On 26 September, a Constitutional Bench of five judges at the Supreme Court delivered a judgement in the Jarnail Singh case on reservation in promotion for the Scheduled Castes (SC) and Scheduled Tribes (ST) in public services. The apex court approved the creation of a creamy layer in SC/ST reservation, but invalidated the requirement of data for applying reservation.
This case revisited the M Nagaraj judgement, which was delivered in 2006.
In the Nagaraj judgement, the court dealt with a Constitutional Amendment that provided for reservation in promotion for SC/ST candidates. The Amendment said that the state could reserve posts in promotion for SC/ST candidates in service under the state who, in the opinion of the government, were not adequately represented. The Amendment did not make any distinction within the SC/ST category with respect to the creamy layer.
The Nagaraj judgement upheld the Amendment, saying the state was not bound to offer reservation in promotion. But where the state was satisfied for compelling reasons that there existed “backwardness” and “inadequacy of representation”, it, by way of policy, could provide for reservation in promotion.
The court also laid down certain other conditions with respect to reserving posts in promotion for SC/ST candidates. It mandated the presence of ‘quantifiable data’ before the state could apply such reservation. This “quantifiable data” was not explained in the judgement, but the same was to be used to determine backwardness of class and adequacy of representation.
The judgement also said the state could not exceed the ceiling of 50 per cent while reserving posts for SC/ST candidates. The most remarkable finding of the court in the Nagaraj judgement was the introduction of the creamy layer in SC and ST, which was otherwise applicable only to Other Backward Classes (OBC).
The creamy layer essentially includes people from the relatively better economic strata within a community, and they are not eligible for the benefit of reservation.
The creamy layer is a concept device that was propounded in the Indra Sawhney judgment and was applicable only to the OBC. It recognised the sociological fact that there is a relatively able category of people within the same class and that the benefit of reservation is availed by them alone. The lower strata within the class, on the other hand, is left where it was earlier. Generations of a limited number of families become the beneficiary of reservation.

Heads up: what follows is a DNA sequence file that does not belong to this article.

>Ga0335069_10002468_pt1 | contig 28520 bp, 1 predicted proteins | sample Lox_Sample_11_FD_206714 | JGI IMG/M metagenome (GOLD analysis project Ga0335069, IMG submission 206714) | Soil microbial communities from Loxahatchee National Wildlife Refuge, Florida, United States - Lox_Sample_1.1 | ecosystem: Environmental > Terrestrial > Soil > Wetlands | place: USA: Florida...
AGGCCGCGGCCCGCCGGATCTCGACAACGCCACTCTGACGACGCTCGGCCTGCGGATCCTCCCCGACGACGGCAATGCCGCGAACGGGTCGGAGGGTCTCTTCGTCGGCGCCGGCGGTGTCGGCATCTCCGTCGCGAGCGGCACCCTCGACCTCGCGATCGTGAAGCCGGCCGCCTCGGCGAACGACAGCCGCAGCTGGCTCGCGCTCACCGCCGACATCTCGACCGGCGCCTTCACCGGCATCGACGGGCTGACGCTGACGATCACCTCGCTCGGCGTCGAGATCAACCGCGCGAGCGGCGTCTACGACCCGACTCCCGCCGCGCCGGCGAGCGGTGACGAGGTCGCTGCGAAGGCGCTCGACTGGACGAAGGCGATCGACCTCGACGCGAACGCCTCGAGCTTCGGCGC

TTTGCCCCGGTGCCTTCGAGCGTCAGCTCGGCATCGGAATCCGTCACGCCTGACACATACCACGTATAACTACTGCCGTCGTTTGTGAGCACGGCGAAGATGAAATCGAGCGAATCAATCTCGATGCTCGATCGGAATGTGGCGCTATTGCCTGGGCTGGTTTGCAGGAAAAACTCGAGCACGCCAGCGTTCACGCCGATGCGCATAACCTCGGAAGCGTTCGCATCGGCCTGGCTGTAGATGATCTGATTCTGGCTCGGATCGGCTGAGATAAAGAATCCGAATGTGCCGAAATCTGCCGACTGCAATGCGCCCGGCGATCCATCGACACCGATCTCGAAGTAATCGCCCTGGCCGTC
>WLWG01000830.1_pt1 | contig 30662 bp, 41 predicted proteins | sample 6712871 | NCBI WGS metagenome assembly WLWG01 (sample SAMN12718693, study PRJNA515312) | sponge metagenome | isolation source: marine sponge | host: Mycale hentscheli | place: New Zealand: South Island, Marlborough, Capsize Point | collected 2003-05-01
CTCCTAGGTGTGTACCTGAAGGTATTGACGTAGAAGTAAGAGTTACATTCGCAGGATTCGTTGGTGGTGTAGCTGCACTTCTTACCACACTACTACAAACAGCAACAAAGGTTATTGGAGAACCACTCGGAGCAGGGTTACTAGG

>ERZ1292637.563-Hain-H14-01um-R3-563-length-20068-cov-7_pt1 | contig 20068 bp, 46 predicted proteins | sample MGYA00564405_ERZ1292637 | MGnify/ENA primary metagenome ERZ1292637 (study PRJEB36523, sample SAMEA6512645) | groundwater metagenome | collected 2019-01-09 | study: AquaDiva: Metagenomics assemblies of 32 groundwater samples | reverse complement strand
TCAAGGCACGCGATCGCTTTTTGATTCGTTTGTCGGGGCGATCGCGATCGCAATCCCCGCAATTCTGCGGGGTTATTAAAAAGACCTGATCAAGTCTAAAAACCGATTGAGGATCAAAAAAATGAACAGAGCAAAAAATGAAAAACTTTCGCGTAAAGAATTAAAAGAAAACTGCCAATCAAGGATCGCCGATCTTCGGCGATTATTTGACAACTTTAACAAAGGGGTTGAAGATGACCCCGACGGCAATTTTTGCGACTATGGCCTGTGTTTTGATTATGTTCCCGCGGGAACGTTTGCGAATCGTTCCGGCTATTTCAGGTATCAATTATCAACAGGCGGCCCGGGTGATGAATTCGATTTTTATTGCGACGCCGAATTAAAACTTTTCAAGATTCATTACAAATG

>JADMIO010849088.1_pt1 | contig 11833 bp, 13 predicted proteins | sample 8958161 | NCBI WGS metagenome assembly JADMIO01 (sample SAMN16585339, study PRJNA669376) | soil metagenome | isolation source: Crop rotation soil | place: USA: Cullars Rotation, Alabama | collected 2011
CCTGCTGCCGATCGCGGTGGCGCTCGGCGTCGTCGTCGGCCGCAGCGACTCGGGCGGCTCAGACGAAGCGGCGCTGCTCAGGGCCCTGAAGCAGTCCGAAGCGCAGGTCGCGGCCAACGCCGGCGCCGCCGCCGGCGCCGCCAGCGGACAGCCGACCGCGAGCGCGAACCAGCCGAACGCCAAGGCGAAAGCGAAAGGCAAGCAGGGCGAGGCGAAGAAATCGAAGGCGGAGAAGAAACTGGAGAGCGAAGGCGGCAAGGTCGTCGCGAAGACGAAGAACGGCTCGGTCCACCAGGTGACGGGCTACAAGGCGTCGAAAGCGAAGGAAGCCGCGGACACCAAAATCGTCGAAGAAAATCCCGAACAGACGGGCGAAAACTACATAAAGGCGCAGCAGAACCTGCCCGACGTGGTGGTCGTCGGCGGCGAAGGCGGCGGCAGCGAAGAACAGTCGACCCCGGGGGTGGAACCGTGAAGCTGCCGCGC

Application of the creamy layer concept considered economic condition as one of the indicators of social upliftment, as was accounted for by the Mandal Commission, too.
In the Jarnail Singh case, the court was requested to revisit the judgement on the need for quantifiable data and the application of the creamy layer concept to SC and ST. The court did not strike down the application of the creamy layer concept in the scheduled communities, and held that this section does not form a separate category within a category, but merely keeps people with a better economic background away from the benefit of reservation.
The apex court invalidated the Nagaraj judgement in so far as it mandated the requirement of quantifiable data before making a reservation in posts for SC and ST. The judgement stated that quantifiable data is not required for applying reservation in promotion. This has given rise to a practical problem with respect to the identification of the creamy layer and adequacy of representation in the absence of quantifiable data. It has, in fact, given an option to the state to provide the benefit of reservation to anyone within the scheduled communities. Whether the exercise of this option will be arbitrary has to be determined by the court on a case-to-case basis since it did not provide any guidelines on the matter.
The apex court was also requested to lay down the test for determining adequacy of representation in public service posts. The fact that the 2011 caste census data has still not been released by the government raises concerns of representational equality in other spheres, as well. The data we are relying on for reservation is broadly based on the 1931 census conducted by the British. There are no means to determine proportional representation because there are no numbers to calculate representation.
Reservation in promotion can be applied if the state is of the opinion that a section of the people is not adequately represented. The grounds for ‘opinion of the state’ and ‘adequacy of representation’ are still not clarified, though. The court did not lay down any test with respect to forming an ‘opinion’ by the state in applying reservation in promotion.
The opinion of the state should indeed be formed on the basis of backwardness and proportional representation of the category. There is a fundamental void with regard to reliable sociological study; but the courts have not looked to go beyond the legal principle. It was necessary not to leave this question of state opinion to the state, or the state should have been asked what basis it would use to form such an opinion.
Homogeneity of a class/category cannot be presumed; it must be proved with recent empirical evidence. The latest census involves the names of 46 lakh castes, sub-castes, surnames, clans, and gotras.
There indeed is a need to reach the lowest strata of society, and the judiciary should be ready to fill the void. With the present judgement, the judiciary has provided this instrument to political parties, who will surely use it during elections or as and when politicians desire. Discretion cannot be challenged to be arbitrary before it is actually applied, and if it is, it shall again create mischief with respect to seniority of all employees under the service of the state. This, indeed, is the beginning of many a litigation to follow.
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